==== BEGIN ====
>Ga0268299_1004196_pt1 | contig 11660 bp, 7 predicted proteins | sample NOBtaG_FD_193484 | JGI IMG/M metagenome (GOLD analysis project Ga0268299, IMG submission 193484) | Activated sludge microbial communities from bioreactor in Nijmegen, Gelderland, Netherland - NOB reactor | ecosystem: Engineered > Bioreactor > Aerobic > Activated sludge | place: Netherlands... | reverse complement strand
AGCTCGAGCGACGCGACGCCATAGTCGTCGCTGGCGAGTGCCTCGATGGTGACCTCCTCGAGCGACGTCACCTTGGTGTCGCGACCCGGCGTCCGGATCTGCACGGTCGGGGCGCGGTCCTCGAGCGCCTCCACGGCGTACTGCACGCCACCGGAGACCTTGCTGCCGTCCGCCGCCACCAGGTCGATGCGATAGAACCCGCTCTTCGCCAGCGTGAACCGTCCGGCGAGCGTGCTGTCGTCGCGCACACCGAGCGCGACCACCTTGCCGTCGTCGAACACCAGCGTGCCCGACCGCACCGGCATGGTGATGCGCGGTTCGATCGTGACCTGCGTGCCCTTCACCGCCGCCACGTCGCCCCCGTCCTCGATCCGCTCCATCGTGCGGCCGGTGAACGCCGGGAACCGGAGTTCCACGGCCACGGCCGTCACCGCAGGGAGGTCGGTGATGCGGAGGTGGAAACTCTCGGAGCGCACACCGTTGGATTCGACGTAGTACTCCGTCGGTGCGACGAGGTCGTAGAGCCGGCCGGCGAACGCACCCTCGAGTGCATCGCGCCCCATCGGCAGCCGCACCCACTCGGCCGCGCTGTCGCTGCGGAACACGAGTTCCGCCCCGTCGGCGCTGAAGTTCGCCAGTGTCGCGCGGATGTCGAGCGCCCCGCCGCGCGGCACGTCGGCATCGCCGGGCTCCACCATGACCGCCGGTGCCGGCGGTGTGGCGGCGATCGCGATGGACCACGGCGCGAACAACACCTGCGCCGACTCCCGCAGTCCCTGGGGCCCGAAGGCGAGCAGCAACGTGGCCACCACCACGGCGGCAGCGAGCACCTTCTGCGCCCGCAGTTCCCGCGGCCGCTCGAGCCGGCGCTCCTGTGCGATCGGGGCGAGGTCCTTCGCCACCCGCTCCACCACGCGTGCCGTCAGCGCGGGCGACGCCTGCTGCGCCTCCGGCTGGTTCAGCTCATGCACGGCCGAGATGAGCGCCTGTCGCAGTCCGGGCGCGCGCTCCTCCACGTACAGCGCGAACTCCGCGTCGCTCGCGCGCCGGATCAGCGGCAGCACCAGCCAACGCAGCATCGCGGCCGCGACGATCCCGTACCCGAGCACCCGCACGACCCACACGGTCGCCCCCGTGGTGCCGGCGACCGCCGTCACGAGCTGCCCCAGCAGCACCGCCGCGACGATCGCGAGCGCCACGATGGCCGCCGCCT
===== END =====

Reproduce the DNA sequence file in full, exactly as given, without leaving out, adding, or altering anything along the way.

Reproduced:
>Ga0268299_1004196_pt1 | contig 11660 bp, 7 predicted proteins | sample NOBtaG_FD_193484 | JGI IMG/M metagenome (GOLD analysis project Ga0268299, IMG submission 193484) | Activated sludge microbial communities from bioreactor in Nijmegen, Gelderland, Netherland - NOB reactor | ecosystem: Engineered > Bioreactor > Aerobic > Activated sludge | place: Netherlands... | reverse complement strand
AGCTCGAGCGACGCGACGCCATAGTCGTCGCTGGCGAGTGCCTCGATGGTGACCTCCTCGAGCGACGTCACCTTGGTGTCGCGACCCGGCGTCCGGATCTGCACGGTCGGGGCGCGGTCCTCGAGCGCCTCCACGGCGTACTGCACGCCACCGGAGACCTTGCTGCCGTCCGCCGCCACCAGGTCGATGCGATAGAACCCGCTCTTCGCCAGCGTGAACCGTCCGGCGAGCGTGCTGTCGTCGCGCACACCGAGCGCGACCACCTTGCCGTCGTCGAACACCAGCGTGCCCGACCGCACCGGCATGGTGATGCGCGGTTCGATCGTGACCTGCGTGCCCTTCACCGCCGCCACGTCGCCCCCGTCCTCGATCCGCTCCATCGTGCGGCCGGTGAACGCCGGGAACCGGAGTTCCACGGCCACGGCCGTCACCGCAGGGAGGTCGGTGATGCGGAGGTGGAAACTCTCGGAGCGCACACCGTTGGATTCGACGTAGTACTCCGTCGGTGCGACGAGGTCGTAGAGCCGGCCGGCGAACGCACCCTCGAGTGCATCGCGCCCCATCGGCAGCCGCACCCACTCGGCCGCGCTGTCGCTGCGGAACACGAGTTCCGCCCCGTCGGCGCTGAAGTTCGCCAGTGTCGCGCGGATGTCGAGCGCCCCGCCGCGCGGCACGTCGGCATCGCCGGGCTCCACCATGACCGCCGGTGCCGGCGGTGTGGCGGCGATCGCGATGGACCACGGCGCGAACAACACCTGCGCCGACTCCCGCAGTCCCTGGGGCCCGAAGGCGAGCAGCAACGTGGCCACCACCACGGCGGCAGCGAGCACCTTCTGCGCCCGCAGTTCCCGCGGCCGCTCGAGCCGGCGCTCCTGTGCGATCGGGGCGAGGTCCTTCGCCACCCGCTCCACCACGCGTGCCGTCAGCGCGGGCGACGCCTGCTGCGCCTCCGGCTGGTTCAGCTCATGCACGGCCGAGATGAGCGCCTGTCGCAGTCCGGGCGCGCGCTCCTCCACGTACAGCGCGAACTCCGCGTCGCTCGCGCGCCGGATCAGCGGCAGCACCAGCCAACGCAGCATCGCGGCCGCGACGATCCCGTACCCGAGCACCCGCACGACCCACACGGTCGCCCCCGTGGTGCCGGCGACCGCCGTCACGAGCTGCCCCAGCAGCACCGCCGCGACGATCGCGAGCGCCACGATGGCCGCCGCCT